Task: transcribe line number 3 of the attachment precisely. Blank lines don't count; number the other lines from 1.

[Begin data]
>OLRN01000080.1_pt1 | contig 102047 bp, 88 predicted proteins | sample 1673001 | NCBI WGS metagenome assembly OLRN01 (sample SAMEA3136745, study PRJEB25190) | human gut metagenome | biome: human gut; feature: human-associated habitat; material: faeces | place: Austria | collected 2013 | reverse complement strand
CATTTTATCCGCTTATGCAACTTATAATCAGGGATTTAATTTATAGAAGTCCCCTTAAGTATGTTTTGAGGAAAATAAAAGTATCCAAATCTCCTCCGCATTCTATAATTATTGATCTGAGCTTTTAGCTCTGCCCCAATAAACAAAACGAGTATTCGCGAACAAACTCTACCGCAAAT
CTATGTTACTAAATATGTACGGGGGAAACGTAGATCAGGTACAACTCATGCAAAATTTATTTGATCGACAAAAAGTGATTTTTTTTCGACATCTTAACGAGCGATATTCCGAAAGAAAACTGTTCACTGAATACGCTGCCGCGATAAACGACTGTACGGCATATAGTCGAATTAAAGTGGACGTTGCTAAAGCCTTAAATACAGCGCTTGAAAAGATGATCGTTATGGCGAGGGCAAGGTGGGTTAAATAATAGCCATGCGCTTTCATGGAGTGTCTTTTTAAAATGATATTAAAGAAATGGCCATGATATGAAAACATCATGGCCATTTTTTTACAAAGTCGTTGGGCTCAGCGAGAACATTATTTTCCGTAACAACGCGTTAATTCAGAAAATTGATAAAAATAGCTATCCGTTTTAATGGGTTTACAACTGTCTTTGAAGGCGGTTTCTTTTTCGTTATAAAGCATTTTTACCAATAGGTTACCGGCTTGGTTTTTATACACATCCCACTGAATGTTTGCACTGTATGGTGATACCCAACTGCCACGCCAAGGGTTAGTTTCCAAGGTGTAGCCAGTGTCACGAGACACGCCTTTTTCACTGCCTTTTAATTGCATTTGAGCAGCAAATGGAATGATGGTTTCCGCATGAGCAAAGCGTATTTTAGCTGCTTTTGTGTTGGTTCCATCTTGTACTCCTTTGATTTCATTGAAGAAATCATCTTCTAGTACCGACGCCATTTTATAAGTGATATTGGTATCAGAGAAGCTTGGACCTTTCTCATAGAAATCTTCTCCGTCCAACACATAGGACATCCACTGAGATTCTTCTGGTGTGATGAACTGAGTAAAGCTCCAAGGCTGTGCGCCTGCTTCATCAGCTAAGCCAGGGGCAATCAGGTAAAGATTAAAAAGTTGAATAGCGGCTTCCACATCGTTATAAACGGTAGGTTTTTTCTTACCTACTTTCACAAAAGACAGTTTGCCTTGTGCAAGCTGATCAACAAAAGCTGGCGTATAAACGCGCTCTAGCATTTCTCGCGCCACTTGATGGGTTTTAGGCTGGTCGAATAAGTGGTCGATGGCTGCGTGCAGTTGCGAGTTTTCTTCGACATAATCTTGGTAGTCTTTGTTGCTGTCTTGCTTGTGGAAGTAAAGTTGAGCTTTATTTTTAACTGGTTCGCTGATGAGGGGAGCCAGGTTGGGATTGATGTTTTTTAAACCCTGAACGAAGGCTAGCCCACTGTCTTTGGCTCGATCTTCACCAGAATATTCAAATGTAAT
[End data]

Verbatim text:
CTATGTTACTAAATATGTACGGGGGAAACGTAGATCAGGTACAACTCATGCAAAATTTATTTGATCGACAAAAAGTGATTTTTTTTCGACATCTTAACGAGCGATATTCCGAAAGAAAACTGTTCACTGAATACGCTGCCGCGATAAACGACTGTACGGCATATAGTCGAATTAAAGTGGACGTTGCTAAAGCCTTAAATACAGCGCTTGAAAAGATGATCGTTATGGCGAGGGCAAGGTGGGTTAAATAATAGCCATGCGCTTTCATGGAGTGTCTTTTTAAAATGATATTAAAGAAATGGCCATGATATGAAAACATCATGGCCATTTTTTTACAAAGTCGTTGGGCTCAGCGAGAACATTATTTTCCGTAACAACGCGTTAATTCAGAAAATTGATAAAAATAGCTATCCGTTTTAATGGGTTTACAACTGTCTTTGAAGGCGGTTTCTTTTTCGTTATAAAGCATTTTTACCAATAGGTTACCGGCTTGGTTTTTATACACATCCCACTGAATGTTTGCACTGTATGGTGATACCCAACTGCCACGCCAAGGGTTAGTTTCCAAGGTGTAGCCAGTGTCACGAGACACGCCTTTTTCACTGCCTTTTAATTGCATTTGAGCAGCAAATGGAATGATGGTTTCCGCATGAGCAAAGCGTATTTTAGCTGCTTTTGTGTTGGTTCCATCTTGTACTCCTTTGATTTCATTGAAGAAATCATCTTCTAGTACCGACGCCATTTTATAAGTGATATTGGTATCAGAGAAGCTTGGACCTTTCTCATAGAAATCTTCTCCGTCCAACACATAGGACATCCACTGAGATTCTTCTGGTGTGATGAACTGAGTAAAGCTCCAAGGCTGTGCGCCTGCTTCATCAGCTAAGCCAGGGGCAATCAGGTAAAGATTAAAAAGTTGAATAGCGGCTTCCACATCGTTATAAACGGTAGGTTTTTTCTTACCTACTTTCACAAAAGACAGTTTGCCTTGTGCAAGCTGATCAACAAAAGCTGGCGTATAAACGCGCTCTAGCATTTCTCGCGCCACTTGATGGGTTTTAGGCTGGTCGAATAAGTGGTCGATGGCTGCGTGCAGTTGCGAGTTTTCTTCGACATAATCTTGGTAGTCTTTGTTGCTGTCTTGCTTGTGGAAGTAAAGTTGAGCTTTATTTTTAACTGGTTCGCTGATGAGGGGAGCCAGGTTGGGATTGATGTTTTTTAAACCCTGAACGAAGGCTAGCCCACTGTCTTTGGCTCGATCTTCACCAGAATATTCAAATGTAAT